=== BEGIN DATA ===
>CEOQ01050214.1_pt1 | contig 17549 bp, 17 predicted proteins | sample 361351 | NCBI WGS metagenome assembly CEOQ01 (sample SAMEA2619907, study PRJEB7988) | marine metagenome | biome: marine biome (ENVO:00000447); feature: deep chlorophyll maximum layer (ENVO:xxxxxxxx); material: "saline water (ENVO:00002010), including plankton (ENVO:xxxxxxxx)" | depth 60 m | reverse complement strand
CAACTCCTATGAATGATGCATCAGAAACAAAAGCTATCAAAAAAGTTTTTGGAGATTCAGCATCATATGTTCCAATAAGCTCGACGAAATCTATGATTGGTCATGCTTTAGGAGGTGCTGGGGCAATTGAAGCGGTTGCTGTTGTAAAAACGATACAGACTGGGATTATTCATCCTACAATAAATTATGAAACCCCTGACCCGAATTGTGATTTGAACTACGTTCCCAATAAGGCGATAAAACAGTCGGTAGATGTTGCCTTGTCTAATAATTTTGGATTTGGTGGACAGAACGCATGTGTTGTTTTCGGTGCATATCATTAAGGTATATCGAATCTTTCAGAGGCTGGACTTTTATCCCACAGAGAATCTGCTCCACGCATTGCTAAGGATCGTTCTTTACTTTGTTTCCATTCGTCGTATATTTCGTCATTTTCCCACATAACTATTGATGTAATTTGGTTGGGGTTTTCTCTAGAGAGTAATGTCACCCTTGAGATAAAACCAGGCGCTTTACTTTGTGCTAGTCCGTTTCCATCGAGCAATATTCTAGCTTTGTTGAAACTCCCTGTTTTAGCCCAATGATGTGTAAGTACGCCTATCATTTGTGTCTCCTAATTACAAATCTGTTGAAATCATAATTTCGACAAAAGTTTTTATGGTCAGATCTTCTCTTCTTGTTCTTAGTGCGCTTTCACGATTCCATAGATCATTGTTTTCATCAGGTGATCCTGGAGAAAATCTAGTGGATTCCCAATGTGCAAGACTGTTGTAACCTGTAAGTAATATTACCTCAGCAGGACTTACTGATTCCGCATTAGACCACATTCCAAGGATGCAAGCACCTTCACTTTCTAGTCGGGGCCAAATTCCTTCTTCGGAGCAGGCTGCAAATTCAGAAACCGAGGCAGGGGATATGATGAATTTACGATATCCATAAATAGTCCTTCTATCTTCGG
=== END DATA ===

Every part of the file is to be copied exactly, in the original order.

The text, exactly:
>CEOQ01050214.1_pt1 | contig 17549 bp, 17 predicted proteins | sample 361351 | NCBI WGS metagenome assembly CEOQ01 (sample SAMEA2619907, study PRJEB7988) | marine metagenome | biome: marine biome (ENVO:00000447); feature: deep chlorophyll maximum layer (ENVO:xxxxxxxx); material: "saline water (ENVO:00002010), including plankton (ENVO:xxxxxxxx)" | depth 60 m | reverse complement strand
CAACTCCTATGAATGATGCATCAGAAACAAAAGCTATCAAAAAAGTTTTTGGAGATTCAGCATCATATGTTCCAATAAGCTCGACGAAATCTATGATTGGTCATGCTTTAGGAGGTGCTGGGGCAATTGAAGCGGTTGCTGTTGTAAAAACGATACAGACTGGGATTATTCATCCTACAATAAATTATGAAACCCCTGACCCGAATTGTGATTTGAACTACGTTCCCAATAAGGCGATAAAACAGTCGGTAGATGTTGCCTTGTCTAATAATTTTGGATTTGGTGGACAGAACGCATGTGTTGTTTTCGGTGCATATCATTAAGGTATATCGAATCTTTCAGAGGCTGGACTTTTATCCCACAGAGAATCTGCTCCACGCATTGCTAAGGATCGTTCTTTACTTTGTTTCCATTCGTCGTATATTTCGTCATTTTCCCACATAACTATTGATGTAATTTGGTTGGGGTTTTCTCTAGAGAGTAATGTCACCCTTGAGATAAAACCAGGCGCTTTACTTTGTGCTAGTCCGTTTCCATCGAGCAATATTCTAGCTTTGTTGAAACTCCCTGTTTTAGCCCAATGATGTGTAAGTACGCCTATCATTTGTGTCTCCTAATTACAAATCTGTTGAAATCATAATTTCGACAAAAGTTTTTATGGTCAGATCTTCTCTTCTTGTTCTTAGTGCGCTTTCACGATTCCATAGATCATTGTTTTCATCAGGTGATCCTGGAGAAAATCTAGTGGATTCCCAATGTGCAAGACTGTTGTAACCTGTAAGTAATATTACCTCAGCAGGACTTACTGATTCCGCATTAGACCACATTCCAAGGATGCAAGCACCTTCACTTTCTAGTCGGGGCCAAATTCCTTCTTCGGAGCAGGCTGCAAATTCAGAAACCGAGGCAGGGGATATGATGAATTTACGATATCCATAAATAGTCCTTCTATCTTCGG